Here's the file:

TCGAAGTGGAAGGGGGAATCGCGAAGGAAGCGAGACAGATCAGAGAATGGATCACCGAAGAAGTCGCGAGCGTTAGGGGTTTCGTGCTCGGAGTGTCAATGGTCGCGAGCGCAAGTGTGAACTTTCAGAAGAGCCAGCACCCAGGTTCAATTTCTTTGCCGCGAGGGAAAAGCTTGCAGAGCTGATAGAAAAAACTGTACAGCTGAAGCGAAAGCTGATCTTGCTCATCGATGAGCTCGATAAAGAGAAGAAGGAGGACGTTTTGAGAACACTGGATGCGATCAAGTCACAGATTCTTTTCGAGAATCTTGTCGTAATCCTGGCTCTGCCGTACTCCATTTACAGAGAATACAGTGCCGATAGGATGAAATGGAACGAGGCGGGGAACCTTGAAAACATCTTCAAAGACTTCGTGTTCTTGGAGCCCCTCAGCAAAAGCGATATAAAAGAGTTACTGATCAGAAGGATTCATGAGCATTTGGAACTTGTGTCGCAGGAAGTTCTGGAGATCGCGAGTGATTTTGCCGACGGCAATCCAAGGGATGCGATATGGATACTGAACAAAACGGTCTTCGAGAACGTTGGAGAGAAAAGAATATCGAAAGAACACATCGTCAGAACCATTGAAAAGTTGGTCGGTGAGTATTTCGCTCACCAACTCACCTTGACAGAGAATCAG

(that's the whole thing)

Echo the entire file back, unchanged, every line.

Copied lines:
TCGAAGTGGAAGGGGGAATCGCGAAGGAAGCGAGACAGATCAGAGAATGGATCACCGAAGAAGTCGCGAGCGTTAGGGGTTTCGTGCTCGGAGTGTCAATGGTCGCGAGCGCAAGTGTGAACTTTCAGAAGAGCCAGCACCCAGGTTCAATTTCTTTGCCGCGAGGGAAAAGCTTGCAGAGCTGATAGAAAAAACTGTACAGCTGAAGCGAAAGCTGATCTTGCTCATCGATGAGCTCGATAAAGAGAAGAAGGAGGACGTTTTGAGAACACTGGATGCGATCAAGTCACAGATTCTTTTCGAGAATCTTGTCGTAATCCTGGCTCTGCCGTACTCCATTTACAGAGAATACAGTGCCGATAGGATGAAATGGAACGAGGCGGGGAACCTTGAAAACATCTTCAAAGACTTCGTGTTCTTGGAGCCCCTCAGCAAAAGCGATATAAAAGAGTTACTGATCAGAAGGATTCATGAGCATTTGGAACTTGTGTCGCAGGAAGTTCTGGAGATCGCGAGTGATTTTGCCGACGGCAATCCAAGGGATGCGATATGGATACTGAACAAAACGGTCTTCGAGAACGTTGGAGAGAAAAGAATATCGAAAGAACACATCGTCAGAACCATTGAAAAGTTGGTCGGTGAGTATTTCGCTCACCAACTCACCTTGACAGAGAATCAG